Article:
The iPod is partly responsible for this new approach to managing music my collection. Back in the day, when all I had was vinyl, my collection was somewhat like that of the character in the book/movie High Fidelity. I, too, would go through periods when I would try to figure out new ways of organizing all of those LPs. But now, everything is in my iTunes library, and all that matters for organizing my music collection is how I tag my files and create playlists. If not for the success of the iPod, iTunes would probably not be my "digital hub." Now, 10 years after the introduction of the iPod, this device has become commonplace. While Apple has the lion's share of the MP3 player market, iPod sales are slowing down as there are fewer new users, and many existing users switch to the iPhone.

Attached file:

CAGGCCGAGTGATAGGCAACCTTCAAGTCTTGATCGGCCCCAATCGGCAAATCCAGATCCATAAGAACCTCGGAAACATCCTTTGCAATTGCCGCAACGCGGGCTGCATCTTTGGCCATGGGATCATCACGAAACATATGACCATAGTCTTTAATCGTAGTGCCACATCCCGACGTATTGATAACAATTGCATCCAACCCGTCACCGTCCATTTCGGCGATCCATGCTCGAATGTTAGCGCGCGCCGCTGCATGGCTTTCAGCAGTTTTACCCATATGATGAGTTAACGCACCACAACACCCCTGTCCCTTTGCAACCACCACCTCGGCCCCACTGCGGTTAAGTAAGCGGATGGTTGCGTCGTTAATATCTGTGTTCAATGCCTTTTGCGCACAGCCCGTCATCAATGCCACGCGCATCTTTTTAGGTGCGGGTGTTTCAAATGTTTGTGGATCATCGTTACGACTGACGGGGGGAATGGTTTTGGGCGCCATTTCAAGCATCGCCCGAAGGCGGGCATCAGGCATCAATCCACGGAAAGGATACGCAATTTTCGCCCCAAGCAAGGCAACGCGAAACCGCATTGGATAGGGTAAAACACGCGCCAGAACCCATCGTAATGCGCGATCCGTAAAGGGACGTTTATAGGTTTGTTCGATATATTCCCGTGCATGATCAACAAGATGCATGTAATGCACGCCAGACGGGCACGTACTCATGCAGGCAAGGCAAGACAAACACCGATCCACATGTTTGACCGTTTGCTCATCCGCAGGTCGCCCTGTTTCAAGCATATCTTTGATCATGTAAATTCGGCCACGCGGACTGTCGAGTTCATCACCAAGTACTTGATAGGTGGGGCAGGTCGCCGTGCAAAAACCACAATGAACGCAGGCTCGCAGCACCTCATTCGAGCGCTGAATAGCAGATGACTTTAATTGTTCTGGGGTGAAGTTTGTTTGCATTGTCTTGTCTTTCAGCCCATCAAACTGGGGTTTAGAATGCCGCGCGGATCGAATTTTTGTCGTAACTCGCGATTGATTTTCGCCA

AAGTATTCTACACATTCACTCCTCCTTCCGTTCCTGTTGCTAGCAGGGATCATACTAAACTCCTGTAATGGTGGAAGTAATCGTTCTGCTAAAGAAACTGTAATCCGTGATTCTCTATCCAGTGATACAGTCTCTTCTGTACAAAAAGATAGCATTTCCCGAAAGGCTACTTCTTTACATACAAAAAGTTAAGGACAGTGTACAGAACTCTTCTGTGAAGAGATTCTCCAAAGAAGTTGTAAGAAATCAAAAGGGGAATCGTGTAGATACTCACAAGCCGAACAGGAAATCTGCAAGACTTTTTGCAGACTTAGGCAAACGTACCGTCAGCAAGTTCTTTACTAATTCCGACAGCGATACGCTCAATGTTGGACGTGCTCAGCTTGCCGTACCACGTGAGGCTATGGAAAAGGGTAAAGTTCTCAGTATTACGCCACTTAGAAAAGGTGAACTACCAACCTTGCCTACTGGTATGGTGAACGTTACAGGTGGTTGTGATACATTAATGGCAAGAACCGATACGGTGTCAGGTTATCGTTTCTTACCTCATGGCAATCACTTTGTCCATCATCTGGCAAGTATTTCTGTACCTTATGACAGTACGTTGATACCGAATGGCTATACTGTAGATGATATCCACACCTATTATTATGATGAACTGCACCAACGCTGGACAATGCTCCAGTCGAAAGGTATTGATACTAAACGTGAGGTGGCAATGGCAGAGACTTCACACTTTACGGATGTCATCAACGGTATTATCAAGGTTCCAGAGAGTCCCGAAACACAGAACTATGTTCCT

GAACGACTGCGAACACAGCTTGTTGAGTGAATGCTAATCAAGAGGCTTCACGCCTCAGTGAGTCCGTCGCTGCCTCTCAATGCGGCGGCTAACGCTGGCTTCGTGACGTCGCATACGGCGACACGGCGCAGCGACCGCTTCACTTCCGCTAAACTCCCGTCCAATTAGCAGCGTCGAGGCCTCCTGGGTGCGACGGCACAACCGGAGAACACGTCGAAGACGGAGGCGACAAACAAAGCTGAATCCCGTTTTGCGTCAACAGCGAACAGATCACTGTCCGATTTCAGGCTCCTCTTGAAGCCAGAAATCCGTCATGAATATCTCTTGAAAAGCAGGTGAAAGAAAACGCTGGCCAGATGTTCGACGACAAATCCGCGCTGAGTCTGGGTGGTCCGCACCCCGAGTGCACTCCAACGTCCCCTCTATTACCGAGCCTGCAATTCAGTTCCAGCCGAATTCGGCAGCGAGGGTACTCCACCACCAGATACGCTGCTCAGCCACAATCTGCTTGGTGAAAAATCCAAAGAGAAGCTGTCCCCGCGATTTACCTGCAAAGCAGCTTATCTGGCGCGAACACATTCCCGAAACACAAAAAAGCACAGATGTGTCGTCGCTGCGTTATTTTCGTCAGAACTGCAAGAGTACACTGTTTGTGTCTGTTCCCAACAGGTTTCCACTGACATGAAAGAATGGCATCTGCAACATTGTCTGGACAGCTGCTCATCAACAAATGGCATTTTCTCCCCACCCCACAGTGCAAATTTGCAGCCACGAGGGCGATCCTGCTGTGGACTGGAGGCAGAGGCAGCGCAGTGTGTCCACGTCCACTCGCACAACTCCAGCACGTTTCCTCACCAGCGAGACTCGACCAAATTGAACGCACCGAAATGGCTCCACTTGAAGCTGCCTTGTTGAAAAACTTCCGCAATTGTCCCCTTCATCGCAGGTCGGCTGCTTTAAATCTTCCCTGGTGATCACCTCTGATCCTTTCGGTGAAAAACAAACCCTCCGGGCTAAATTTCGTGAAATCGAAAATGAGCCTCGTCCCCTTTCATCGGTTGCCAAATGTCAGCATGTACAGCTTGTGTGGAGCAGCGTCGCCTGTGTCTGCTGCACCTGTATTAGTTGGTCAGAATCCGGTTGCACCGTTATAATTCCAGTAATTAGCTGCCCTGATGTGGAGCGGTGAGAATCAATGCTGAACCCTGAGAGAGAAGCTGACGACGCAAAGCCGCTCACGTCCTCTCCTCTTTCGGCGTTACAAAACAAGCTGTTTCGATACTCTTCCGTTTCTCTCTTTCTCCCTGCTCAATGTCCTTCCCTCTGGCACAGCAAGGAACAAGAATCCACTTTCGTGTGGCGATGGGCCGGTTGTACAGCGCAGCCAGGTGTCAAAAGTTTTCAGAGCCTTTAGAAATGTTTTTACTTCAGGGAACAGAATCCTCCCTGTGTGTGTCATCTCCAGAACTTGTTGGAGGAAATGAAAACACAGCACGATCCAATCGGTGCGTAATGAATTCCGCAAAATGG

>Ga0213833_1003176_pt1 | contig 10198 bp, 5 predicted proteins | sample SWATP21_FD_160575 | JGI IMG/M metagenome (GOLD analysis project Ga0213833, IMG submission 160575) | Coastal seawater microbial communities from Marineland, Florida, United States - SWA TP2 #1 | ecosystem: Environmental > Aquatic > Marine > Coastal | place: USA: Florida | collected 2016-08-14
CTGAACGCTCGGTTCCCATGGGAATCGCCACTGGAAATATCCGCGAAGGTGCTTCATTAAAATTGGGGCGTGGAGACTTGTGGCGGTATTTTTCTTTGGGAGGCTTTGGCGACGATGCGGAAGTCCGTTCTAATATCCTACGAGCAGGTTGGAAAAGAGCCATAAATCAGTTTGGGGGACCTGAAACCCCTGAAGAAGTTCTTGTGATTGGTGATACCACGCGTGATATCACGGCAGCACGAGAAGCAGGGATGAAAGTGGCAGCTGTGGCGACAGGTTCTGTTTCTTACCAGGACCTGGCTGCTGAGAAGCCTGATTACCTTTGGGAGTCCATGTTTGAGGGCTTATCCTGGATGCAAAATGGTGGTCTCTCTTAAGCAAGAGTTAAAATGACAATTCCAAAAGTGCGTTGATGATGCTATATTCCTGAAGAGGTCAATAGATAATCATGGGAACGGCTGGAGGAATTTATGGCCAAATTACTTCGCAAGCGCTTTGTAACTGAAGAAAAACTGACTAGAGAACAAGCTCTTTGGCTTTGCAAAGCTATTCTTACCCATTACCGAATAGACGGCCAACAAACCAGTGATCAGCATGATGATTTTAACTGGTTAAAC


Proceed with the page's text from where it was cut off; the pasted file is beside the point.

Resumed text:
It's clear that the iPod has reached a plateau, with little room to add new features, but perhaps this is the sign of a device becoming mature. In 10 years, the iPod has certainly changed the world of music and the way we experience music. Who would've thought, 30 years ago, that I could take a trip with hundreds of live Grateful Dead concerts, every single Bob Dylan album, all of Franz Schubert's lieder, all of Haydn's 104 symphonies, all off Beethoven's string quartets and piano concertos, every Bill Evans album ever released, audio versions of all of Shakespeare's plays, and music by hundreds of other composers, artists, and performers--all on a single device. We take this for granted. We can have all the music we want, all the time, or any time. In some ways, it's almost too easy to listen to music. But having our entire music collections at our fingertips has made music, for many people, an integral part of their lives.
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